sarcasticwriter: (Ghosts)
[personal profile] sarcasticwriter
Man, I hate the spring movie dead zone. All the Oscar-hopeful movies - the kind you wear a sweater to - have come and gone, and it's not hot enough yet for the comic book blockbusters. There are usually two decent movies released between February and May - this year those two movies were Haywire and Chronicle - but otherwise, the theaters are barren.

Sadly for me, I had earned a free movie ticket that was going to expire on the 21st, so on Saturday I took myself to see The Legend of Arrietty, the latest movie out of Studio Ghibli. It was the movie I didn't want to see the least, and was only willing to see for free.

Luckily for me, it ended up being pretty darn good. God help me as I say that I enjoyed it more than almost anything else that has come out of Studio Ghibli/Hayao Miyazaki. And I'm about to say something xenophobic here, so hang in with me:

Spirited Away, Princess Mononoke, Howl's Moving Castle, Ponyo, My Neighbor Totoro all have plot points - minor and critical - that are informed by Japanese cultural. Characters make leaps in logic my Western mind doesn't follow, revelations are made that seem significant to the characters but not to me, protagonists react to emotionally provoking situations counter-intuitively, and eccentricity of behavior often goes ignored and unexplained.

It's not bad storytelling. I can feel that there are layers of significance that I'm not perceiving. I can clearly see that the movies assume that I know certain things about the way these stores are told. I can see that the movies are expecting me to bring a certain life experience into them. A mostly Japanese life experience.

Ponyo is the most aggravating of the Ghibli films (why does nobody care that their homes have been destroyed by a tsunami?), followed by Spirited Away (why is it again that Chihiro able to tell that her parents weren't any of the pigs presented to her?).

The Legend of Arietty isn't aggravating at all. It tells an absolutely simple, straightforward story about a "Borrower" - a 3-inch tall 14 year old girl who lives with her parents in the crawlspace of a house unbeknownst to the full-sized human beings who live there, until she accidentally beknownsts herself to an ailing teenager who wants to make friends. Even though Borrowers are traditionally afraid of full-sized human beings (with good reason), they make friends.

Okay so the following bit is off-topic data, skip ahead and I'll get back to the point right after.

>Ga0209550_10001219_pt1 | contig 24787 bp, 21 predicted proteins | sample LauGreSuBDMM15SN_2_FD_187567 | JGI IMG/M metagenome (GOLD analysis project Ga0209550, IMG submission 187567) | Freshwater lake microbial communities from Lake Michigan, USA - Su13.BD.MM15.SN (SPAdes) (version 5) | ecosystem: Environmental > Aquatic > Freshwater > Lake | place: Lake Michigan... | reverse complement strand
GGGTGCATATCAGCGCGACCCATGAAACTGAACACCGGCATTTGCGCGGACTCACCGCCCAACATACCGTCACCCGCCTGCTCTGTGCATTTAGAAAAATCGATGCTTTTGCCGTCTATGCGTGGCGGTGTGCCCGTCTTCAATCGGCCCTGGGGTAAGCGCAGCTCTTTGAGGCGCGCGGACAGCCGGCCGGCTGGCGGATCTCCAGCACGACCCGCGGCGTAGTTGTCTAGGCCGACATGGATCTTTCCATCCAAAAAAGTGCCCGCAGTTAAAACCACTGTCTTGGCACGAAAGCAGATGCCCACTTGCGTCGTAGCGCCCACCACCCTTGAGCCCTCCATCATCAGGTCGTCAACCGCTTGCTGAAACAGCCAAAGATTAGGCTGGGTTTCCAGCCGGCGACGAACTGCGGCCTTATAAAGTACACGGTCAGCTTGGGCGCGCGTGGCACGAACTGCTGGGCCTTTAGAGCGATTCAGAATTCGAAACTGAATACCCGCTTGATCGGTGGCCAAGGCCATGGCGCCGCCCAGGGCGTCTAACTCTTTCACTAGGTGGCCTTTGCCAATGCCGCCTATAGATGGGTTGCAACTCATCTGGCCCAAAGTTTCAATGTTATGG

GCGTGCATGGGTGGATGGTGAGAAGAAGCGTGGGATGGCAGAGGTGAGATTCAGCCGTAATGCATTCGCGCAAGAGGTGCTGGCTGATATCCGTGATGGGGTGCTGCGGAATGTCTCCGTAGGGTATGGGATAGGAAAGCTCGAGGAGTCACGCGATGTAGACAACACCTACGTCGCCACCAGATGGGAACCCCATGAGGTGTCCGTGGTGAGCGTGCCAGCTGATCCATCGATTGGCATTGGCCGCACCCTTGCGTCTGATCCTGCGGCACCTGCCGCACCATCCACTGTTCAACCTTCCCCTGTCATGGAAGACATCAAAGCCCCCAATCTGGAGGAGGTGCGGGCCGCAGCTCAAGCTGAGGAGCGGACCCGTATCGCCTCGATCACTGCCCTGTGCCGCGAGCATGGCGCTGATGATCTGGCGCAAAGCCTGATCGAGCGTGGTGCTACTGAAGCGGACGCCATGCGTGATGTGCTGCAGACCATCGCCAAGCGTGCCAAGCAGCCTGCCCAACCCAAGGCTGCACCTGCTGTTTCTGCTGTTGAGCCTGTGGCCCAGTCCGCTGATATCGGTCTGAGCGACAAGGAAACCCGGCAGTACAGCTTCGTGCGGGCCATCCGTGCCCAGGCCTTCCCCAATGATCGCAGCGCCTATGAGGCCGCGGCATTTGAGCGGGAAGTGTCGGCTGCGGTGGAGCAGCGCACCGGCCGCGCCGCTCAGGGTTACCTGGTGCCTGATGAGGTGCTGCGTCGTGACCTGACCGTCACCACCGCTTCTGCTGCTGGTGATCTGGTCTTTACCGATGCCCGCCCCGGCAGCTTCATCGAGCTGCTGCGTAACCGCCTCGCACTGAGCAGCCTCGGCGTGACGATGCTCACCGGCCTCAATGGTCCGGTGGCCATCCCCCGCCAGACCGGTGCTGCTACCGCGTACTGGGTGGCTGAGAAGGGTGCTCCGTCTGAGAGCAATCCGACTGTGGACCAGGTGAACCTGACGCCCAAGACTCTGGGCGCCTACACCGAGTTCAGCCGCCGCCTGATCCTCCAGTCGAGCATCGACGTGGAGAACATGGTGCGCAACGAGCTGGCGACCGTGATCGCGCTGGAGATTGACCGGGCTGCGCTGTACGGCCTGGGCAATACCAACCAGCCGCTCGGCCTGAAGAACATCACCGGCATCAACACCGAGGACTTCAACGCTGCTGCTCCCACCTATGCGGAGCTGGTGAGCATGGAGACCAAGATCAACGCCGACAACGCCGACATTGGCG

That's about it. There are no supernatural elements, beside the fact that there is a race of three-inch tall people. The story does not require an education in the behavior of Japanese spirits or demons. The Legend of Arrietty is just about a couple of people who make friends, despite their wild, wild differences.

Since the story is universal (or what I mean by "universal" is fully accessible for the Western mind, anyway), it's easier to concentrate on the beauty of the animation. The characters themselves are fairly standard for the anime format, but the backgrounds are extraordinary; hand-painted, stylized (sometimes even impressionistic), always beautiful. My favorite scene was Arietty's first journey from under the floorboards into the house; she follows her father as he makes his way between the walls and into the kitchen. Perspective and sound design reframe the homey kitchen as an impossibly huge cavern, the gigantic shadows ominous with threat. It's also fun to see how three-inch tall people cope with the challenges of scale, and how they repurpose the full-sized items they've borrowed for their small-scale life.
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Christina

July 2012

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